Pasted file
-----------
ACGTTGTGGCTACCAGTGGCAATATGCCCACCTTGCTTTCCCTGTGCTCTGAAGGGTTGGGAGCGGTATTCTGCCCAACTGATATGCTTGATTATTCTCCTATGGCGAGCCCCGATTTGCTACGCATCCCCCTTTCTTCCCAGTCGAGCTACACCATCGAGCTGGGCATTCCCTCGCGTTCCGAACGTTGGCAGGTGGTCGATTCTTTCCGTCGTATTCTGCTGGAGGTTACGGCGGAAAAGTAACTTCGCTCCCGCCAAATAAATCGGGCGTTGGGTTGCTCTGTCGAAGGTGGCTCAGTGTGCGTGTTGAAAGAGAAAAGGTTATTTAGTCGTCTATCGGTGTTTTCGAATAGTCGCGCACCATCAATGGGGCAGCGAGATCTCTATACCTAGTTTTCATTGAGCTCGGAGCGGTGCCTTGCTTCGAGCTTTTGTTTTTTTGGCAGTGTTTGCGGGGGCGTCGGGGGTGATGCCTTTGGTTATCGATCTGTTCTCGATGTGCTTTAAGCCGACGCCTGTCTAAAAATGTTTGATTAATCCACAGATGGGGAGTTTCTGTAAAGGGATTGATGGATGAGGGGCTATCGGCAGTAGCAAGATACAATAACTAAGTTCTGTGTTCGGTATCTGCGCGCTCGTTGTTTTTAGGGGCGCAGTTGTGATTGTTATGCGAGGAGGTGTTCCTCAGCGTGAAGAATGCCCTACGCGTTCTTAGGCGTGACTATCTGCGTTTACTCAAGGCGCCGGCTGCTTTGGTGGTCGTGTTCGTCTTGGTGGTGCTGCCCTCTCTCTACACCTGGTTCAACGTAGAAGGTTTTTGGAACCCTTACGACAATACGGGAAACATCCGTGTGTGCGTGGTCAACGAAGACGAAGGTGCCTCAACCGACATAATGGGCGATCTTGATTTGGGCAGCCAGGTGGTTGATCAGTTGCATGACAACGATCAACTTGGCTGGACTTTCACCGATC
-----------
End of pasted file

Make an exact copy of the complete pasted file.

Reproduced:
ACGTTGTGGCTACCAGTGGCAATATGCCCACCTTGCTTTCCCTGTGCTCTGAAGGGTTGGGAGCGGTATTCTGCCCAACTGATATGCTTGATTATTCTCCTATGGCGAGCCCCGATTTGCTACGCATCCCCCTTTCTTCCCAGTCGAGCTACACCATCGAGCTGGGCATTCCCTCGCGTTCCGAACGTTGGCAGGTGGTCGATTCTTTCCGTCGTATTCTGCTGGAGGTTACGGCGGAAAAGTAACTTCGCTCCCGCCAAATAAATCGGGCGTTGGGTTGCTCTGTCGAAGGTGGCTCAGTGTGCGTGTTGAAAGAGAAAAGGTTATTTAGTCGTCTATCGGTGTTTTCGAATAGTCGCGCACCATCAATGGGGCAGCGAGATCTCTATACCTAGTTTTCATTGAGCTCGGAGCGGTGCCTTGCTTCGAGCTTTTGTTTTTTTGGCAGTGTTTGCGGGGGCGTCGGGGGTGATGCCTTTGGTTATCGATCTGTTCTCGATGTGCTTTAAGCCGACGCCTGTCTAAAAATGTTTGATTAATCCACAGATGGGGAGTTTCTGTAAAGGGATTGATGGATGAGGGGCTATCGGCAGTAGCAAGATACAATAACTAAGTTCTGTGTTCGGTATCTGCGCGCTCGTTGTTTTTAGGGGCGCAGTTGTGATTGTTATGCGAGGAGGTGTTCCTCAGCGTGAAGAATGCCCTACGCGTTCTTAGGCGTGACTATCTGCGTTTACTCAAGGCGCCGGCTGCTTTGGTGGTCGTGTTCGTCTTGGTGGTGCTGCCCTCTCTCTACACCTGGTTCAACGTAGAAGGTTTTTGGAACCCTTACGACAATACGGGAAACATCCGTGTGTGCGTGGTCAACGAAGACGAAGGTGCCTCAACCGACATAATGGGCGATCTTGATTTGGGCAGCCAGGTGGTTGATCAGTTGCATGACAACGATCAACTTGGCTGGACTTTCACCGATC